One of the co-authors of the study, Stephen Wratten of Lincoln University’s Bio-Protection Research Centre, said that it was no secret that a global decline in the populations of insect pollinators poses a major threat to food and nutritional security.
In New Zealand, where most wild bees have been lost to varroa mite and cultivated bees are becoming resistant to varroa pesticides, bee colonies are in terminal decline, while functioning beehives are becoming increasingly expensive for farmers to rent.
“We know the decline in bee populations is going to have a major impact on our economy, but we wanted to measure the impact,” said Prof. Wratten.
Previous methods of estimating the economic value of pollination have focused on desktop calculations of the value of crops and the dependency of those crops on pollinators. Prof. Wratten says the experimental manipulation of pollination rates is a more direct estimation of the economic value of pollination, or ecosystem services (ES).
The research team conducted a study in commercial fields producing pak choi for seed production. Some of the plants were covered with thin white mesh bags for varying time periods, preventing honeybees and fly species, which are key pollinators for the crop, from accessing the plants.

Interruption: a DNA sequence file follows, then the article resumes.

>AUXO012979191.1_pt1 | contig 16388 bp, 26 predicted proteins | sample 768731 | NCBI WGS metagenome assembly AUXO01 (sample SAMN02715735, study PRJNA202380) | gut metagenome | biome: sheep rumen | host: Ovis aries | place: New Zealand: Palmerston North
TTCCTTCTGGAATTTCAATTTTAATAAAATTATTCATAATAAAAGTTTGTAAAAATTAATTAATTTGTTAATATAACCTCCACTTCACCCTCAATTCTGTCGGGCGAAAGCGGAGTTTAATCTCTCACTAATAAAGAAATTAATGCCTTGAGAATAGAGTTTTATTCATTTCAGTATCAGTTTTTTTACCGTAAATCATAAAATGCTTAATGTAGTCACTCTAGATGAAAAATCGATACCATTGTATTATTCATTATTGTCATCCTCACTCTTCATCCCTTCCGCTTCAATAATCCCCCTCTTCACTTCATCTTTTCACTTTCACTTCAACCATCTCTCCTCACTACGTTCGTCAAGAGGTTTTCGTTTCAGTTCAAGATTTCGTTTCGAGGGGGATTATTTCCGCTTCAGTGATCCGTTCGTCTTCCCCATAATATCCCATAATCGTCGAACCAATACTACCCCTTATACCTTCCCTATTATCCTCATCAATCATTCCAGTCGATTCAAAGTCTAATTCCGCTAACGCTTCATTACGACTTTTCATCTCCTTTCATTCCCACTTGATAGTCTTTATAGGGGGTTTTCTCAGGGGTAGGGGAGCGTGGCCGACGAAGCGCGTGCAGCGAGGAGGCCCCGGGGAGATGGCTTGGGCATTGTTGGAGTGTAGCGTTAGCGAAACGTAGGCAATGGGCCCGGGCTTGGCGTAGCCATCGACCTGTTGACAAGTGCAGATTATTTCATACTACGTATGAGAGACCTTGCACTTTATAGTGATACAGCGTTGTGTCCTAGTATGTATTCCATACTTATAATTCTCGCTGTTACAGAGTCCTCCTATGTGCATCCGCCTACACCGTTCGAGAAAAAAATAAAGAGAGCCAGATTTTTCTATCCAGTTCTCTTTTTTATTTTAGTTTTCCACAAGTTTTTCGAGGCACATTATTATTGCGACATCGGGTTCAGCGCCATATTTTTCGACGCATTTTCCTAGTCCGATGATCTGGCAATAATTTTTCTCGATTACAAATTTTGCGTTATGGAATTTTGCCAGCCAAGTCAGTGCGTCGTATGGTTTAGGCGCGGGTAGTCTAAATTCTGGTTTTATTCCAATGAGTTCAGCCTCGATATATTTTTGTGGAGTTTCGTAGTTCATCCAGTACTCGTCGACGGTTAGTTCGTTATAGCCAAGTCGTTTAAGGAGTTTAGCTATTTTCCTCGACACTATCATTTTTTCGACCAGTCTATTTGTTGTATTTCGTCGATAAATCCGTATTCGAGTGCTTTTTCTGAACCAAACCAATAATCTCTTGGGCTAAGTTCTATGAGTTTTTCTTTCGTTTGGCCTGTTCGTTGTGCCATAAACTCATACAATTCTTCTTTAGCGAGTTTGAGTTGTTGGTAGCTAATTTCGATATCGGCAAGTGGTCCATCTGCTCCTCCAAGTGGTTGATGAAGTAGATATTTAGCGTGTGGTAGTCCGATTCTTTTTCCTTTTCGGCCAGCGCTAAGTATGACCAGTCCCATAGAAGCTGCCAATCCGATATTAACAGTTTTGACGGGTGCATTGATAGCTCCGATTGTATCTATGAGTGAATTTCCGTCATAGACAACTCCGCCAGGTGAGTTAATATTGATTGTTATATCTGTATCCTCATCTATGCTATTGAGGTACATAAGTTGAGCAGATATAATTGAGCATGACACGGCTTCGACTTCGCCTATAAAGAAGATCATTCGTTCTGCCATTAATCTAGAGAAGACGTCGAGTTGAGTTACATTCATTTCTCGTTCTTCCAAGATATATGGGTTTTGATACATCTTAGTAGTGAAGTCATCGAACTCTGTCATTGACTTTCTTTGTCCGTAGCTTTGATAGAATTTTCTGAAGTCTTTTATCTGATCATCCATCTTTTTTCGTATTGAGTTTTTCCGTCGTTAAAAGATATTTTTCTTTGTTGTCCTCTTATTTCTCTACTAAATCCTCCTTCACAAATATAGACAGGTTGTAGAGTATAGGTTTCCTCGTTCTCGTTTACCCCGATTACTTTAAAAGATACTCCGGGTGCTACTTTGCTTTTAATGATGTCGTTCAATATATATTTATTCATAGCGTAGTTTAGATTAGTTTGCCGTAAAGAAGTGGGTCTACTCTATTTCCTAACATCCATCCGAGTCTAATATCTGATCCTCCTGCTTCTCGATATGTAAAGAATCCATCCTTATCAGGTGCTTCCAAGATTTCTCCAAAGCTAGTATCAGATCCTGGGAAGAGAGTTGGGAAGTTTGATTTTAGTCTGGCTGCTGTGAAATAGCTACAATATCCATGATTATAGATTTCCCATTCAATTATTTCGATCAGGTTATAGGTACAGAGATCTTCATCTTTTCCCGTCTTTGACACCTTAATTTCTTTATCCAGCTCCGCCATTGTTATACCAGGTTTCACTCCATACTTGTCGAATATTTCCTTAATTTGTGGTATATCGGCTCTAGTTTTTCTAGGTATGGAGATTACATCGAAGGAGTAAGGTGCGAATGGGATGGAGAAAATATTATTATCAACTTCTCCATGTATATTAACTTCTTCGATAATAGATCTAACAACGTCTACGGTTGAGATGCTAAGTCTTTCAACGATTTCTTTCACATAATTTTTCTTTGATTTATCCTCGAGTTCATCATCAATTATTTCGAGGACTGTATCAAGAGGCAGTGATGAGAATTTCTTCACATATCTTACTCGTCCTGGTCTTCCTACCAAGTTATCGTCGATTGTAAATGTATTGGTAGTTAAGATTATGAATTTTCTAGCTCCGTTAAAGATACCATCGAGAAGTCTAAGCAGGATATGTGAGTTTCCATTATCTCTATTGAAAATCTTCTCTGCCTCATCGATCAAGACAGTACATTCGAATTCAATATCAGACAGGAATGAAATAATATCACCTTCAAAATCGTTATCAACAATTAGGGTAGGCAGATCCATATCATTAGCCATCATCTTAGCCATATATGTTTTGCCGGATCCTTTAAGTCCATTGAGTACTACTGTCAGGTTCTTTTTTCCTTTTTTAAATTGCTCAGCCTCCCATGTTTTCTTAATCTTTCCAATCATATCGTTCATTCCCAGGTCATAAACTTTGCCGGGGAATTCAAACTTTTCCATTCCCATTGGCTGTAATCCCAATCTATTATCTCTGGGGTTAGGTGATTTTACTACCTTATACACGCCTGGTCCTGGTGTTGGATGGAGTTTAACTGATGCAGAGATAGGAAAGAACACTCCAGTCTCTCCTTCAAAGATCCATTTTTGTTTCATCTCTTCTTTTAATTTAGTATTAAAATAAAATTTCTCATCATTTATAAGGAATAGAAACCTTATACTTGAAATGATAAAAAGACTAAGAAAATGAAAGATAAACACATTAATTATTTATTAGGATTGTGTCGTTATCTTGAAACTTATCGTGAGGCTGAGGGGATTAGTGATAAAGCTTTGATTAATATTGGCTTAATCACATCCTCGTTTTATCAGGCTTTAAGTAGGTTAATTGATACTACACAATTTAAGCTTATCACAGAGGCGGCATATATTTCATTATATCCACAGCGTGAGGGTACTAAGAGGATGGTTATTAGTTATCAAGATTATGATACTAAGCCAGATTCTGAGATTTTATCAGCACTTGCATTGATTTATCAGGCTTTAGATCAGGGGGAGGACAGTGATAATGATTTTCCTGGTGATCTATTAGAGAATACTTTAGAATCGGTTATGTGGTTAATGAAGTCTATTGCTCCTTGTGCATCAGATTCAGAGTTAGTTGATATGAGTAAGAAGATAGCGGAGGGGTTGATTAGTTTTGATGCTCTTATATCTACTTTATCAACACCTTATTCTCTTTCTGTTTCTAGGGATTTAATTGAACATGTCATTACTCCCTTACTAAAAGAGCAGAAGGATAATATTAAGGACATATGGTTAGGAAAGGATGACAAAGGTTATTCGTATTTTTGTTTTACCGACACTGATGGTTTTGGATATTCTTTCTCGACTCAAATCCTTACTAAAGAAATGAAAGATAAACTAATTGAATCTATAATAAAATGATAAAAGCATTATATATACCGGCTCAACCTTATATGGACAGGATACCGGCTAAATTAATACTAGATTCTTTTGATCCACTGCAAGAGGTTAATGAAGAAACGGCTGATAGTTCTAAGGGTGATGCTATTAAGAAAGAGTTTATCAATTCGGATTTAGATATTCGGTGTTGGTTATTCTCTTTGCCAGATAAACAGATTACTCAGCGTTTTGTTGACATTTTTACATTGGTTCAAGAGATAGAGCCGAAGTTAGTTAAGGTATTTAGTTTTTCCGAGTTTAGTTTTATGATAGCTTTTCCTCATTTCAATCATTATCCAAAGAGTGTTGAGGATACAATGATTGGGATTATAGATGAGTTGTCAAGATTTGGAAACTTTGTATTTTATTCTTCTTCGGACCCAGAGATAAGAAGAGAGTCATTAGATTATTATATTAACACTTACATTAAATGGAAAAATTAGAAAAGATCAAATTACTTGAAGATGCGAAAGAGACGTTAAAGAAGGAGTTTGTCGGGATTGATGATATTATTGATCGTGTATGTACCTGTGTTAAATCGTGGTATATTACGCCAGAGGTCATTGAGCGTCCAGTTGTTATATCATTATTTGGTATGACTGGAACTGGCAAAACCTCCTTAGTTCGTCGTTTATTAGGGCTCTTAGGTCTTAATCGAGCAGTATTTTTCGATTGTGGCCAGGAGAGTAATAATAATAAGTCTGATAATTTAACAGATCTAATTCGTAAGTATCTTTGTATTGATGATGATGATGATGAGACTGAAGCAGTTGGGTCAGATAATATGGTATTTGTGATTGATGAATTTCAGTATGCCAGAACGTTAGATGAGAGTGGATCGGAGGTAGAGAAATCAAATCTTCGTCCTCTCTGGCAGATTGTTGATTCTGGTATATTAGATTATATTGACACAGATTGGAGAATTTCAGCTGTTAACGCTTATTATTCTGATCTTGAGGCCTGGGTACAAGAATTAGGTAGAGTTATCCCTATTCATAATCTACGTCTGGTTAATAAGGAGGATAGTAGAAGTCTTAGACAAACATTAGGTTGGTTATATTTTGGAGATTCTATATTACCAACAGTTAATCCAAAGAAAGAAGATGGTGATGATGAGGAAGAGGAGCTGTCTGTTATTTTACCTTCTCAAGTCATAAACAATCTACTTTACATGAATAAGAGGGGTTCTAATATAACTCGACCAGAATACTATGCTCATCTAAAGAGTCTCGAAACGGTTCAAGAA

After changes in seed yield, seeds per pod and proportion of unfertilised pods as a result of changing pollination rates were identified, they then extrapolated the economic impact of varying pollination rates to the main 18 pollination-dependent crops in New Zealand.
The economic impacts of loss of pollinators include higher prices for consumers as crop yields are reduced and food production costs increase, he said.
“It’s critical to understand marginal changes in ES and their economic consequences in order to identify appropriate policy responses and avert further losses.
“Modifying existing agricultural systems to enhance ES requires a range of mechanisms, such as payments for it. Current policies at a national and global level continue to largely ignore the value of ES contributions such as biological control and pollination.”
Prof, Wratten says that farmers worldwide need help to put appropriate diversity back into their lands.
“There is a lot of scientific knowledge accumulating but this has to be turned into ‘recipes’ for end users like farmers to understand and implement. The big challenge is to have a recipe that works. Give farmers the right seeds to plant. Make sure the bees get what they need. It’s not about planting pretty flowers. It’s the science that counts.”
He believes that the best way to deliver this is through what he calls “farmer teachers”—farmers who understand and use the recipe, who will get out into the paddock and be heard by other farmers.